2. If a quandary is presented, will the same value resolve it, or does a different one need to trump it?

Article 1: Taxes and Cheating
You’ll be getting an insider’s look at my blog subscriptions as we do this too! Dan Ariely’s blog is a favorite of mine. As he says in his Aloha there: “I’m Dan Ariely. I do research in behavioral economics and try to describe it in plain language. These findings have enriched my life, and my hope is that they will do the same for you.” Article snippet:

Will Rogers once said that “The income tax has made liars out of more Americans than golf” and I worry that he was correct… Go forth and be financially virtuous.

Article 2: Rules of Palship: Lists of Note
We make agreements with each other constantly: What might you have kept constant (or lost…) in your agreements over the years? How are they different for you now as an adult compared to when you were younger, “and life was far, far simpler?” Article snippet:

In August of 1915, 14-year-old Noël Coward and his best friend, the actress Esmé Wynne, half-jokingly drew up the following “Rules of Palship,” mainly in an attempt to minimise arguments in what was an incredibly close and sometimes turbulent friendship.

Wynne and Coward came up with 16 rules: Take a look, and see what values were the drivers because they had to share them before a rule could be agreed upon.

Article 3: The Professional Mindset
If I’m quiet here on Wednesdays, it’s highly likely I’m over the moon about something on Steven Pressfield’s blog – it’s the day he updates his Writing Wednesday feature. This week, the master of The War of Art took on mental toughness for the artist and the entrepreneur:

The reason high-performance professionals are often smitten with golf is that golf, more than almost any other sport, requires the player to perform over and over the following mental/emotional action: To focus exclusively on the shot in front of him, no matter how horrifically he has just screwed up the previous shot(s).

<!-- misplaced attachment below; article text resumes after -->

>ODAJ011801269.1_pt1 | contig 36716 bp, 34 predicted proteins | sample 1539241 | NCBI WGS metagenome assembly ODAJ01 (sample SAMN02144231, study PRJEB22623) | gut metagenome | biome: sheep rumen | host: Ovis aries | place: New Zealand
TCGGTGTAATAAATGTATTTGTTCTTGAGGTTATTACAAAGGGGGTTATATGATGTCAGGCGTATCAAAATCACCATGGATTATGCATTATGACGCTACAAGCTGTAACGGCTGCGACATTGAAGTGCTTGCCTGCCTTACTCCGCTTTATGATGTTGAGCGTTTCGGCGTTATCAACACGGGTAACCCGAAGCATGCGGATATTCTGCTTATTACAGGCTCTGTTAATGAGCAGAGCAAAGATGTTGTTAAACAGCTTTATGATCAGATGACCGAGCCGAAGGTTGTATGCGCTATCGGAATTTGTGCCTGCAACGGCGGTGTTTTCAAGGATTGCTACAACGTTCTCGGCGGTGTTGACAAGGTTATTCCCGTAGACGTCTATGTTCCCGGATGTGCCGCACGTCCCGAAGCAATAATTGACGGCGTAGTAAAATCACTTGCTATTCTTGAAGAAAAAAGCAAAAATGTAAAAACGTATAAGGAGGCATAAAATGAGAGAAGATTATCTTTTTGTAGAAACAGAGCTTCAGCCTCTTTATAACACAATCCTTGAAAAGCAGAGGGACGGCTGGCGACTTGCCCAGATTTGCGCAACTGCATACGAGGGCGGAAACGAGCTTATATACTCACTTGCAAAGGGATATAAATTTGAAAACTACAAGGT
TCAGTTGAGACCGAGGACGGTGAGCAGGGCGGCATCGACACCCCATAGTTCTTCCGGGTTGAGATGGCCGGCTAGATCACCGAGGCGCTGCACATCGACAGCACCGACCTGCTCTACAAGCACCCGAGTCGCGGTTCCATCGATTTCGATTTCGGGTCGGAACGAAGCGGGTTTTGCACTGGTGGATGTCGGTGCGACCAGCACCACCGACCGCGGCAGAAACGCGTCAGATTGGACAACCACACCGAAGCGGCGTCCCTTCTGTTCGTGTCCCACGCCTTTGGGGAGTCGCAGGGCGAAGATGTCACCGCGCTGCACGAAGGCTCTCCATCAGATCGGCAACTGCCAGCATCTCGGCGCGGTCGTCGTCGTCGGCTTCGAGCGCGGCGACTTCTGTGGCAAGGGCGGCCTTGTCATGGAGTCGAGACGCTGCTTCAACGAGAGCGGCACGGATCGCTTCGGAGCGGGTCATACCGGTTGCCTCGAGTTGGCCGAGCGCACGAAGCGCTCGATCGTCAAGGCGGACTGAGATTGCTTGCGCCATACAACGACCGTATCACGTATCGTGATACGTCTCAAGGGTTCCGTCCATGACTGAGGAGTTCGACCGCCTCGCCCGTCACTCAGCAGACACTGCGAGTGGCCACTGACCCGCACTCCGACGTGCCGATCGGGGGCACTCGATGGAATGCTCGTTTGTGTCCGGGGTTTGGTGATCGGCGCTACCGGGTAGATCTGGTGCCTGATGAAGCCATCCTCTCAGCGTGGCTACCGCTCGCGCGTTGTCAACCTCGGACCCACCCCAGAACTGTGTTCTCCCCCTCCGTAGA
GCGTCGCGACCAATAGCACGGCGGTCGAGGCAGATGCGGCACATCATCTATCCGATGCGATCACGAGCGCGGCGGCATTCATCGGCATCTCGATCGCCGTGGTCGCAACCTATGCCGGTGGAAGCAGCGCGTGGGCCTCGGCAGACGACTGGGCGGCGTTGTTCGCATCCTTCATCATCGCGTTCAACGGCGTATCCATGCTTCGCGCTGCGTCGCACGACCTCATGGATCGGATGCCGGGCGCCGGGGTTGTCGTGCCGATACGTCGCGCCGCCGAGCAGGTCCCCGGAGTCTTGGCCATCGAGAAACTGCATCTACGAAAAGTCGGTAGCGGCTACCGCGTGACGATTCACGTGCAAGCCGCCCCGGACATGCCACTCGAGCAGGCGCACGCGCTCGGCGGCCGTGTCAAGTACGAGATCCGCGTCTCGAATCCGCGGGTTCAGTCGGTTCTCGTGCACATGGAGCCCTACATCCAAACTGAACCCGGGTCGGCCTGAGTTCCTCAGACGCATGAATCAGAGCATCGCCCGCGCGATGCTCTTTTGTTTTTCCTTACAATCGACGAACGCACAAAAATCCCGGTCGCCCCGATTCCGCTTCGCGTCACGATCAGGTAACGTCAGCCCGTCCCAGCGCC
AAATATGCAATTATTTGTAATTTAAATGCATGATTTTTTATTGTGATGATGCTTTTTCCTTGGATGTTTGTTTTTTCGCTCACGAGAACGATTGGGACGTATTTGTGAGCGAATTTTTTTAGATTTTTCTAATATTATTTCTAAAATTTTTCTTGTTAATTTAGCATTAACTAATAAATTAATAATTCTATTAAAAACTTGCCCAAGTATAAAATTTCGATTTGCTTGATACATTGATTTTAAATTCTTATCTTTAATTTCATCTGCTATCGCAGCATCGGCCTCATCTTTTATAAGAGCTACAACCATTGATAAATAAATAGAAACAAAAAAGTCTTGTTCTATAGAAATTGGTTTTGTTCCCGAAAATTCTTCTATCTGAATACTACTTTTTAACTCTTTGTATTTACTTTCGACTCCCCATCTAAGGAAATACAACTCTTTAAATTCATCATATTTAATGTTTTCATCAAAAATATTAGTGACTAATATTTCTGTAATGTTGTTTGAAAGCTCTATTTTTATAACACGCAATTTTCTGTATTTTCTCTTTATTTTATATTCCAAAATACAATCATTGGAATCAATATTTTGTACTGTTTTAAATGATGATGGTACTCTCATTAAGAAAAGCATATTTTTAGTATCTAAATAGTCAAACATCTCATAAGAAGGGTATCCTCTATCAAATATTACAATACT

I am stopping at 3 articles as we launch this feature today, for you’re likely to do a bit more back-story reading with Article 3, taking the in-article links Pressfield includes for you, and I encourage you to do so.

Enjoy your reading, and have a great weekend!

Article 1: My value picks were HO‘OHANOHANO and PONO, with KULEANA and ‘OHANA being solvers.

Ariely takes on dishonesty here, and describes how people can try to justify it with their perceptions of fairness: We all want to play the game of life on a level playing field. Honesty is a quality that’s a badge of honor in our society: We love to describe ourselves as honest people, and hope others will agree. So the question becomes, what does honesty really and truly mean to us as individuals? Which of our values drive our honest actions, when we don’t need to justify it with any other field-leveler. Obstacles won’t get us to change course, for we’ll rise above them. I chose HO‘OHANOHANO and PONO because in my beliefs about those two values others don’t factor into it on any case-by case basis: These values are all about your demeanor and how you conduct your own behavior so you can achieve PONO as a state of being.

— My category choice as conceptual conviction: Key 6, the ‘Ohana in Business Model, for that is where I usually put our civic responsibilities — which is how I’ve come to think about paying taxes. Key 6 is also where I place our in-this-workplace partnerships and in-this-culture relationships: Our model will support those constructs. This is why I chose KULEANA and ‘OHANA as solvers. They’d get their back-up from LŌKAHI, the value of harmony and unity.